Acceptable accuracy for LC/MS/MS

<p><span>Greetings</span></p><p></p><p><span>I'm wondering what folks here consider to be acceptable limits for accuracy using LCMSMS.</span></p><p></p><p><span>I work in a clincal lab. Historically the limit has been 10%. Most procedures nowadays are performed on automated instruments using few manual steps if any at all. My lab director wants 10% for the LCMSMS as well. I have found this is not so easy. From an article I read from Validation Viewpoint the FDA recommends 15% for four of six points and 20% at the lower limit of quantitation. That seems rather wide for me but I don't see why there can't be some compromise between 10 and 15%.</span></p><p></p><p><span>As an example I am working up a Levetiracetam method on a UPLC/TQD. I get an obs error of 6.3% with concentrations 0 to 50 ug/mL. But pushing the upper limit to 75 ug/mL gets me an error up to 11%. He will not accept this. Problem is therapuetic range for this drug is up to 80 ug/mL which means we'll be diluting quite a few samples.</span></p><p></p><p><span>Any thoughts on this matter?</span></p><p></p><p><span>TIA</span></p><p></p><p><span>Mike</span></p>


  • Hi Mike,

    Is there any chromatography yet in this method? While MRM experiments usually provide sufficient specificity, I have often found that simply separating your analyte of interest from the matrix will vastly improve your RSDs and often increase the sensitivity of the method.

    - Frank

  • lizh


    I agree with what Mr. Morris stated.

    It will not be always easy to reach these 10% all the way in LC-MS/MS. FDA regulation is accepted almost everywhere... A more robust source will help to achieve these limits for a specified assay: to help to stay away from the LOQ for this assay. What MS instrument do you have?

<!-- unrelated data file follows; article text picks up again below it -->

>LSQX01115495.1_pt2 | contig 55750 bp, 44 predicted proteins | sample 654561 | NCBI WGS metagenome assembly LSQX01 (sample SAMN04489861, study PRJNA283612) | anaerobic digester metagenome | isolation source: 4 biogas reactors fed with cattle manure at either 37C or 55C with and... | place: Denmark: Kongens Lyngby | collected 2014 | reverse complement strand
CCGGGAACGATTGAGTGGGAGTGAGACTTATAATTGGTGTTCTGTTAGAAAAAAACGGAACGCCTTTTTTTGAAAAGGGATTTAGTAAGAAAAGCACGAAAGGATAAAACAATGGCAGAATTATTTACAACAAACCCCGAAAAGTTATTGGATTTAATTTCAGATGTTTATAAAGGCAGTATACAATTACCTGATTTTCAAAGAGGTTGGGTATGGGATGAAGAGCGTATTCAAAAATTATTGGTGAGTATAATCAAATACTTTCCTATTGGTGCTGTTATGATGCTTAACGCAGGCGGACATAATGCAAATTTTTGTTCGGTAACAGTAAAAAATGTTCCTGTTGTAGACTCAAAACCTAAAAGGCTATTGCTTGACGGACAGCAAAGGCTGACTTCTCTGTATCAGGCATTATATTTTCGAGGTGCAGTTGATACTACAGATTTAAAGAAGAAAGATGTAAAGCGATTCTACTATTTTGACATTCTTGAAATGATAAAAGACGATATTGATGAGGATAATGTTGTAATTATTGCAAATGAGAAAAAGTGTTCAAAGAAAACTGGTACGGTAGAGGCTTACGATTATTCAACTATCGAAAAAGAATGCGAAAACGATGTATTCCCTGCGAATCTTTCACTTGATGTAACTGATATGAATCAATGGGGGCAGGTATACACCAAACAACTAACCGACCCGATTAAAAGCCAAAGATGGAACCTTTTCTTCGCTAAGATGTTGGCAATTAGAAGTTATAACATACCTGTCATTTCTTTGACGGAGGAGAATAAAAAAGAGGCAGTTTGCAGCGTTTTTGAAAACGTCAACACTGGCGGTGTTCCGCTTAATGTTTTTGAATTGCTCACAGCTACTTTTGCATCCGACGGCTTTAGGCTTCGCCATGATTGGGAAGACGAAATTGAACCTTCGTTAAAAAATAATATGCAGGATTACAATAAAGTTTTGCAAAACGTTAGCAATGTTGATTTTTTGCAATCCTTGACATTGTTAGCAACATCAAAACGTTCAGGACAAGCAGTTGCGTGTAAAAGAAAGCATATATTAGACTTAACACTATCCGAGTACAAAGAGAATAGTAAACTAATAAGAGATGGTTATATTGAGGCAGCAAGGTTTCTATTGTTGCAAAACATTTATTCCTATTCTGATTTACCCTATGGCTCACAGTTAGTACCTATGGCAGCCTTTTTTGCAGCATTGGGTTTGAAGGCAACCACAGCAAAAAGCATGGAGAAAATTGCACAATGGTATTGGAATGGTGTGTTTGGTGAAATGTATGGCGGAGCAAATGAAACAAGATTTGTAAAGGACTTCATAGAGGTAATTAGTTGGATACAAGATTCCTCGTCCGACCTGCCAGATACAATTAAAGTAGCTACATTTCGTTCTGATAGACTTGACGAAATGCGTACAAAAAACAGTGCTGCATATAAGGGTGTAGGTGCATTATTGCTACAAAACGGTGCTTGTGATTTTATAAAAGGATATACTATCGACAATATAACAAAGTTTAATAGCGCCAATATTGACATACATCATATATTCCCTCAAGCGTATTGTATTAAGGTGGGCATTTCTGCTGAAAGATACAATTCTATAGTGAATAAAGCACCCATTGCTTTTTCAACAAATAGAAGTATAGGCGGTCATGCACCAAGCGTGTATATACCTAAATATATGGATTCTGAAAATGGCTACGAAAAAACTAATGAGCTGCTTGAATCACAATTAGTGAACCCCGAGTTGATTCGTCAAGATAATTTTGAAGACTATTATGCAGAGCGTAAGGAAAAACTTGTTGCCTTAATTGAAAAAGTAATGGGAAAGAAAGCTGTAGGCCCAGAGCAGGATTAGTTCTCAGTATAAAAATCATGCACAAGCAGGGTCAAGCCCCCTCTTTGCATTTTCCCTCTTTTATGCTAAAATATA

However, here is a possible list from one of our application chemists of things to check for the system as a rough guid.

    Detuning the Probe adjuster (spraying a little bit more far away from the Cone)

    Highering dessolvation temperature and gas flow will help to get a better dissolvation

    Eventually decreasing flow rate (especially on TQD) around 0.4 ml/min will help to get better RSD's (also linked to dissolvation)...

    Too low capillary voltage may give higher sensitivity but may increase Rsd (consider a test at 3kv and then compare with 1.5 and 1 kv, never go to 0.5kv).

    Internal standard with deuterated compounds should be used.

    Matrix effect is also something to consider, a very specific and selective sample prep will help to reduce Rsds.

    In addition to this, Full loop injection will help from the UPLC end.

    Hope this helps,


  • Thanks for the replys, I will try some of your suggestions.

    The instrument is a UPLC/TQD

    I am using deuterated internal standards but I cannot find Levetiracetam analogs and so have to use Gabapentin D-10 which comes out slightly after Levetiracetam. I am also measuring Lamotrigine and Topiramate that come out later and do not ionize as well as the early eluting Levetiracetam so I am reticent to decreasing the flow rate or capillary voltage (0.45 mL/min and 3.5 Kv).


  • Lamotrigene and Topiramate should ionize quite well with ESI. Are you using ESI Negative for Topiramate?

    Contact Schwartz Pharma for an analog of Levetiracetam. I believe they might by able to supply you with a methylated analog.

    Toronto Research Chemicals ( also has a Levetiracetam d3 in inventory.

  • We have decided not to do Topirate because of low test volume.

    Per suggestions I diluted the extract (protein precipitation) to minimize sample matrix 1:10 and injected 10 uL full loop. This prooved to be too much so I cut the injection down to 5 uL.

    I tried a lower capilary voltage of 2.5 Kv which increased sensitivity but it made precision worse so I changed it back to 3.5 Kv.

    Lastly I increased disolvation temperature to 450 (was 400) and gas flow to 900 (was 800). I don't was to mess with the flow rate (now 0.450 ml/min) as that would change my chromatography.

    CV's are less than 5.0% (was 6.0). I don't think there is much more I can do. I still get as much as 15% deviation though on my low (5 ug/mL) standard.

    I did get the director to accept FDA standard on this so in that respect the curves are acceptable.


  • This was too simple.

    I changed the "polynomial type" from linear to Quadratic curve (2nd order). Now all points nearly dead on. Even able to extend the upper range now.

    Problem solved. Wish I thought of it sooner.